WHEN Finance Minister Ishaq Dar announced fresh tax measures for thousands of non-profit organisations, he only exposed the government’s utter failure to appreciate a dynamic social network serving Pakistan.
As successive governments have practically abdicated their responsibility towards the citizens in vital areas, notably healthcare and education, Pakistan’s non-profit organisations — NGOs and charitable trusts — have risen to fill the void. Together, the work of these entities has only reinforced anecdotal evidence which suggests that Pakistanis are a generous nation when it comes to aiding charitable causes.
Dar’s announcement in his budget speech in May to slap non-profits with a tax if they spent less than 75 per cent of their annual income on charitable work, misses the point. Slapping a tax on non-profits effectively begins equating their work with other sectors that function for profitable gain.
Slapping taxes on non-profits is not justified.
And associated steps such as capping their administrative costs at 15pc of annual budgets, also smacks of failure to understand the key requirements of this sector. For instance, non-profits dedicated to functions that require heavy expenses on staffing, such as organisations devoted to human resource development, will only find themselves badly hamstrung by virtue of high administrative costs.
On the whole, this measure seems to be just another revenue-raising exercise, undertaken without much thought. Needless to add, Pakistan’s ruling structure has a weak moral case in slapping tax on non-profits when it has made little progress on radically expanding the country’s income tax net, which functions with barely 1pc of the population as direct taxpayers.
In recent years, Pakistan has witnessed a tightening of controls on non-profits in the wake of the arrest of Dr Shakil Afridi, the controversial former employee of a global NGO who led a health campaign that may have supported Washington’s hunt for Osama bin Laden. In the subsequent push to take closer charge of the sector in the post OBL years after the 2011 US raid in Abbottabad, Prime Minister Nawaz Sharif’s government has taken some mind-boggling steps to tighten its hold over non-profits.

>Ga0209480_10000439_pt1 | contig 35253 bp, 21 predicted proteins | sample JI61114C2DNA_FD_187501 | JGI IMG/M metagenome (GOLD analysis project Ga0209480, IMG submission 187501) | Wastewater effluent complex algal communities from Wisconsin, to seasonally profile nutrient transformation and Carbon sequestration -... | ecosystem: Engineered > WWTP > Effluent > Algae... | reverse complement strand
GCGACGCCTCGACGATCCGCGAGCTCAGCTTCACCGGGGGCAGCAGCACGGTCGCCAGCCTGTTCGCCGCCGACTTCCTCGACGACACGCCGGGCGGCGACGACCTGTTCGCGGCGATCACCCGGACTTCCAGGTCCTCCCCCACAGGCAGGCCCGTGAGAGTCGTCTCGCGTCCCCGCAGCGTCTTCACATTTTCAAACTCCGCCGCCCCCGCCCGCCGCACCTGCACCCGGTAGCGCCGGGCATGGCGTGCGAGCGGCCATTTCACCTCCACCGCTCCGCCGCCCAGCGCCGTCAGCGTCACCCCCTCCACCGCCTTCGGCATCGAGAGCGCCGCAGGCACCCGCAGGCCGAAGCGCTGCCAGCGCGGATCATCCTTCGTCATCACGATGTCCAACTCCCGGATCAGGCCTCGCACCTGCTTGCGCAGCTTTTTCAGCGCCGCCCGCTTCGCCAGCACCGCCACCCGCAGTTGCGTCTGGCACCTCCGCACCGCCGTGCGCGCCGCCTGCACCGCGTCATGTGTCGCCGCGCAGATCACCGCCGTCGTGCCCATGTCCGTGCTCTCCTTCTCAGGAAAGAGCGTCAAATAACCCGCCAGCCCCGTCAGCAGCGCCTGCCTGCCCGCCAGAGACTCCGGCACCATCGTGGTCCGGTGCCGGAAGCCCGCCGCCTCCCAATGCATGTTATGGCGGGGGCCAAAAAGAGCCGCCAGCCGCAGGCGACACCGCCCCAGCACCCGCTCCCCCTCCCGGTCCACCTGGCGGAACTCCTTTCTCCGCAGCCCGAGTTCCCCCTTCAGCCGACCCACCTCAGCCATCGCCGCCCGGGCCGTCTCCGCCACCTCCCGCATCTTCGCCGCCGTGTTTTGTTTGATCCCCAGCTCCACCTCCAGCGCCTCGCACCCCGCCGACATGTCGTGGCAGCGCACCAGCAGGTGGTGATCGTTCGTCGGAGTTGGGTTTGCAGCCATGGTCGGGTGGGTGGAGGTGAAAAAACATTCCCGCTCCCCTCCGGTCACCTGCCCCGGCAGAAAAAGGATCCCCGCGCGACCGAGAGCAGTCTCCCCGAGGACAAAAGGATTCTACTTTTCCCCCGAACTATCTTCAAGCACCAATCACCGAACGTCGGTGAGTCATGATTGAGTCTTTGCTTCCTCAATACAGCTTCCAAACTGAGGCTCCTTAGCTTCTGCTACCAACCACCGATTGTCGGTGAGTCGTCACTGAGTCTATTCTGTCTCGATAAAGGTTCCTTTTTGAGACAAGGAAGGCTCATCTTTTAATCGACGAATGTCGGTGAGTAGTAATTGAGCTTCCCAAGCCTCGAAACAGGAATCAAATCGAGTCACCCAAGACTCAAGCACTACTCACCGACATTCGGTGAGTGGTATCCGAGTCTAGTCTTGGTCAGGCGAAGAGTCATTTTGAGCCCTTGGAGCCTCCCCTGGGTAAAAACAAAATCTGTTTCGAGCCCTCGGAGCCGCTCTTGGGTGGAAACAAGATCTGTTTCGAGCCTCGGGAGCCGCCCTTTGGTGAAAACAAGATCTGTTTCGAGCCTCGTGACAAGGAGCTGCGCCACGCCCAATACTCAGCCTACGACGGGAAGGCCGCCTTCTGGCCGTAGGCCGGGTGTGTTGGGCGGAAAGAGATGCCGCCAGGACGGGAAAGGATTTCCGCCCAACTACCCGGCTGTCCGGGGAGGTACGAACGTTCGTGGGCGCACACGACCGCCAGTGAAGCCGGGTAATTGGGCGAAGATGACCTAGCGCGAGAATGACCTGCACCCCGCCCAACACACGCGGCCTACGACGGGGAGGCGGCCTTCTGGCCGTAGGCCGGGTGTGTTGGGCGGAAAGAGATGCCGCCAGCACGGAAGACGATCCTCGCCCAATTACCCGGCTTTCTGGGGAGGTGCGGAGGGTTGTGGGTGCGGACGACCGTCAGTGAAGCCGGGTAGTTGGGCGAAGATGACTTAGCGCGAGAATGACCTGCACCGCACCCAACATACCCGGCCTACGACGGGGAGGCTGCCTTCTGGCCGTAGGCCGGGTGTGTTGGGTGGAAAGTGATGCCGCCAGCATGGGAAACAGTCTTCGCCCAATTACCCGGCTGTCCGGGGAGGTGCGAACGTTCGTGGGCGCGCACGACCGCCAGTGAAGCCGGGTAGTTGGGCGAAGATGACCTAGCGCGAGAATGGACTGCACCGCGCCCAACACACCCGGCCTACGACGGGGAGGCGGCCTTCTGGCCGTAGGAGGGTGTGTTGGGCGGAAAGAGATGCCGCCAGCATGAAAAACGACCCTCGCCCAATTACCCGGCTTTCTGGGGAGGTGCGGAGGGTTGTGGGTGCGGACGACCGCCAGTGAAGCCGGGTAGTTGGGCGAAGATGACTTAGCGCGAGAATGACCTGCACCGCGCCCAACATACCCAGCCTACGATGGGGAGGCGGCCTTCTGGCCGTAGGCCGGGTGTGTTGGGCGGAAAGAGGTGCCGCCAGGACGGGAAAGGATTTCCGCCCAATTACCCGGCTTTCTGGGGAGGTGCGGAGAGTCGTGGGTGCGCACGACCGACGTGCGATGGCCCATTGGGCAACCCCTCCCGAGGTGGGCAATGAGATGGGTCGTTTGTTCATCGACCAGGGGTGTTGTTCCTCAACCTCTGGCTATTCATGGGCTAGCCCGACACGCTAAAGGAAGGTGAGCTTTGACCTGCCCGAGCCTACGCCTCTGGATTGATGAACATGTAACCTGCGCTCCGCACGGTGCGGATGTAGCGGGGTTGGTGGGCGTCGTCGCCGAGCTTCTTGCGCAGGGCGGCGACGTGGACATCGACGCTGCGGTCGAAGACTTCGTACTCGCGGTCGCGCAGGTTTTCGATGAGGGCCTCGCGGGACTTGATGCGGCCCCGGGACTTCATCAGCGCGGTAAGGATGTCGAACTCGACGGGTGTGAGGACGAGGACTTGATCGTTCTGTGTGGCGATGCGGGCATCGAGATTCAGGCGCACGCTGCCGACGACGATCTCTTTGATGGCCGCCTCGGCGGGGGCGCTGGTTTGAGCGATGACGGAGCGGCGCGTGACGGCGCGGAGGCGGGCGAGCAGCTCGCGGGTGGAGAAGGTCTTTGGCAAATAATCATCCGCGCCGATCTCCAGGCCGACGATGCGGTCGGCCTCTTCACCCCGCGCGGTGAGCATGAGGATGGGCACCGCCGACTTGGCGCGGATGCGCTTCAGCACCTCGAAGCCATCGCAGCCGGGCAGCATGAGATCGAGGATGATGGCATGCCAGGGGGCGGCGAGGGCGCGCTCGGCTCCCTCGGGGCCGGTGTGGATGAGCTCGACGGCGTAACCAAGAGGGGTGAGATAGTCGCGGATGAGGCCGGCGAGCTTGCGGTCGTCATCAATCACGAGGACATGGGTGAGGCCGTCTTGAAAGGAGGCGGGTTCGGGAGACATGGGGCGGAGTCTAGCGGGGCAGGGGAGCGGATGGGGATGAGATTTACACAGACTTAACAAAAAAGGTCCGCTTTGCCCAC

While regulating the work of all segments including the non-profit sector must be a legitimate function of any government, the controversial manner in which this has been pursued deserves closer scrutiny. At times, it has appeared that the responsibility for regulation fell in the lap of the federal Economic Affairs Division while on other occasions the interior ministry appeared to be in charge. Exactly how these entities with their existing capacity and focus were to successfully regulate this sector remains a baffling question.
Principally, a regulatory function of the non-profit sector must focus on three key areas — their financial management, internal governance and the ability to deliver programmes for end beneficiaries. Too often, the regulatory exercise has, instead, come across as just a tightening measure without being a forward-looking initiative with the capacity to judge a non-profit on its own merit.
Hence, today there is a danger in Pakistan of the growth of the non-profit sector being stifled at a time when the finance establishment appears too obsessed with a square focus on bricks and mortar. The pursuit of one fancy infrastructure project after another risks overlooking the need to focus where it matters the most — providing badly needed social services to a large number of badly neglected human beings all over Pakistan. A review of the need to regulate this sector must be built upon two equally vital dimensions.
On the one hand, it is important for the authorities to consider the creation of a framework which has the capacity to regulate non-profits. Though the task may be a Herculean one, it has to begin with the recognition that existing structures of the state are just too inadequate for the job at hand. Such a framework ought to have the infrastructure at the federal and the provincial levels to begin regulating the non-profit sector without proverbially throwing the baby out with the bathwater.
On the other hand, the government needs to retreat from its apparent obsession with the sector as an effective enemy of the state. Though the case of Shakil Afridi may have triggered suspicions, the argument is being stretched beyond reason. Ironically, the single most important contribution of non-profits is their ability to reach out to badly neglected people.
Impressive titles such as the Edhi Foundation, The Citizens Foundation, or the numerous trusts associated with large hospitals and educational institutions are just some of the few non-profits working actively to improve human living conditions. The danger is that a ruling structure focused on brick, mortar and concrete may just not have the capacity to know the difference.